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« Book Meme-ing | Main | Bizarre Animation »

October 04, 2006

Fun Quote of the Day

Michael Blowhard writes:

Dear Blowhards --

This passage from a Rod Lott posting at Bookgasm had me cheering:

There seems to be this unspoken rule in America that unless a book is either: a) literary, b) covered by The New York Times Book Review, or c) Oprah-approved, that it shouldn't be talked about, let alone read at all. In other words, genre fiction.

It's weird, because our society has no problem talking to one another in public about genre movies or genre TV shows. But genre books? No one wants to admit they're reading it, for fear of being looked down upon. Unlike films or television, a book requires a degree of intellect to be experienced; therefore, they reason, books must be intellectual.


So there is sanity to be found among those who discuss books, even if not among the official bookchat class ...



posted by Michael at October 4, 2006


Who cares about the official bookchat class except for them? I mean, they aren't able to stop all these other books from being published. If they actually stopped the potboilers and bodice-rippers and "...For Idiots" books from being available, because they were a gatekeeper, then I guess we'd all have to care (like a congressional committee which doesn't let a bill come to the floor for a vote). But as it is, all this other stuff is out the only ones who pretend it doesn't matter are the ones pretending it doesn't matter...and who the hell are they? My guess is, first and foremost, boring, ugly and pretentious...I mean, when he says, "people don't talk about reading genre fiction"---who is he referring to? I know people who talk about it. It wouldn't occur to them not to.

Posted by: annette on October 4, 2006 4:00 PM

Rod Lott overstates the case on many levels. For example, in the beginning, the literary establishment and others actively and publically disdained the Oprah book club, until the power of the mighty O overwhelmed all opponents. Oprah was oddly helped by her public bitch-slapping of that writer who was exposed for making up his facts. Still there are many "serious" writers who believe that if Oprah -- or a larger public outside the literary fringe -- embraces their work, then they have not done a sufficient job to be intellectual, insular and elitist.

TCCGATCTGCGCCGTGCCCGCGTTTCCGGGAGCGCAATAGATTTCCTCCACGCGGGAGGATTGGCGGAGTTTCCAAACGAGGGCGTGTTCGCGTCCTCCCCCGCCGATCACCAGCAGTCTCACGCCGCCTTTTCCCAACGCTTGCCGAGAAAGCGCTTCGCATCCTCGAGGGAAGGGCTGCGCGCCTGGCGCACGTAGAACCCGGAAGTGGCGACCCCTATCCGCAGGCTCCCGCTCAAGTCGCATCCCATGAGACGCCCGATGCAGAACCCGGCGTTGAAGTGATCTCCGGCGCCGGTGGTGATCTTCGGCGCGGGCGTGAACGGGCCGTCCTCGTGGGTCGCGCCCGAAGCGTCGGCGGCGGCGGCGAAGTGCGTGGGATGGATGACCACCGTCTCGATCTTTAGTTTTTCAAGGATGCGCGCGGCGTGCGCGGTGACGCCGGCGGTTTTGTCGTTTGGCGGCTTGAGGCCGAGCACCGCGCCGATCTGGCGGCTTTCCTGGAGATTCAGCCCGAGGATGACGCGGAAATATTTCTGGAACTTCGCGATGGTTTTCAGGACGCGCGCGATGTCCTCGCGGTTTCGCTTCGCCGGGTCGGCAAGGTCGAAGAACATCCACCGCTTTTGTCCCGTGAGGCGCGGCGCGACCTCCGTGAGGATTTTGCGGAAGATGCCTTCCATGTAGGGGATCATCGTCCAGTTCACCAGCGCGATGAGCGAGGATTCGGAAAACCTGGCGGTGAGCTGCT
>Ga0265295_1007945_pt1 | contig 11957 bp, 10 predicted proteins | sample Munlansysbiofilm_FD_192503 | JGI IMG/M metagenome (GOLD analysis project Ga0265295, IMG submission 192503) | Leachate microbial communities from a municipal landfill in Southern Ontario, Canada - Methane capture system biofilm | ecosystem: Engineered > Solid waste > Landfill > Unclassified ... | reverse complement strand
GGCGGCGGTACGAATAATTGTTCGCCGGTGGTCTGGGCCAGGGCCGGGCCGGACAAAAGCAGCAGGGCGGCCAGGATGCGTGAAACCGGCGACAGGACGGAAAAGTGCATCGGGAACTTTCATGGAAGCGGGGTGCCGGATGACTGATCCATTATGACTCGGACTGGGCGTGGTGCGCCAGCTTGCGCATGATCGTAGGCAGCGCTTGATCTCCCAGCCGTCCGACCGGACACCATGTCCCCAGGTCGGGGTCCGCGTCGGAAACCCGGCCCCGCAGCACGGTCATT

The New York Times regularly devotes space to mystery novels, science fiction and other genre fiction. As far as I can tell, they still give short shrift to Westerns and to a lot of regional fiction. They seem to be embarrassed to devote a lot of coverage to romance novels, although the Times will deal with the publishing industry side of romance fiction.

I don't know whether even the Bookgasm folks cover fanfiction or Internet literature, so maybe Lott doth protest too much.

Still, one thing about genre fiction that even its strongest proponents must admit to: many readers of this stuff just want to "enjoy" it and don't care much about serious discussion, or actively fight against overly intellectual or overly-analytical digressions. Since semi-coherent gushings of "I like it" and "I liked it, too!" don't make for interesting reading over the long haul, I don't know that there is much point in complaining about the lack of coverage in publications that are looking for something more judicious.

By the way, a former co-worker belonged to the Romance of the Month club and greatly enjoyed this type of genre fiction. And yet she rejected any book that did not hew closely to the standard romance novel formula, and would feel personally betrayed if an author tried to introduce something new into the formula or even ceased writing romances for some other kind of fiction. Ironically, I know some guys who rent a lot of porn (another kind of genre fiction), who behave exactly the same way. They insist on seeing the same kind of performers do exactly the same thing with exactly the same payoff.

For some, science fiction has degenerated into fantasy novels (magic and flying dragons in Renaissance Faire settings) or overparticularized market segments (Star Trek novelizations vs Star Wars novelizations). Again, for many fans, rigid adherence to formula is a requirement. This is also similar to the sentiment expressed at a romance novel site that I once stumbled upon that had a long, but nearly unanimous thread on why romance novels should never, never, never, ever have explicit sex scenes.

Of course, there is now a sub-genre of very steamy romance novels, etc. And there are romance, sci fi and mystery conventions with healthy attendance, newsletters, web sites, etc. Book stores have found that it helps to maintain sales to have reading groups devoted to genre fiction.

Let a thousand genres bloom!

Posted by: Alec on October 4, 2006 6:37 PM

I'm with Annette -- I don't know who's not talking about it -- there's a faculty mystery group at my university, I have a colleague who's way into science fiction and another one who teaches a course on Lord of the Rings and other fantasy lit -- we talk about genre fiction both in and out of the classroom.

Posted by: missgrundy on October 4, 2006 6:46 PM

C.S. Lewis' An Experiment in Criticism discussed this issue rather well, I think: he carefully made a distinction between bad books, bad readers, and "bad" genres (the last of which he argued really doesn't exist, at least not necessarily as an automatic feature of a given genre).

Bad readers he defined as following the pattern described above -- i.e., reading books in a kind of automatic, stereotypical way.

Posted by: Erich Schwarz on October 5, 2006 9:40 AM

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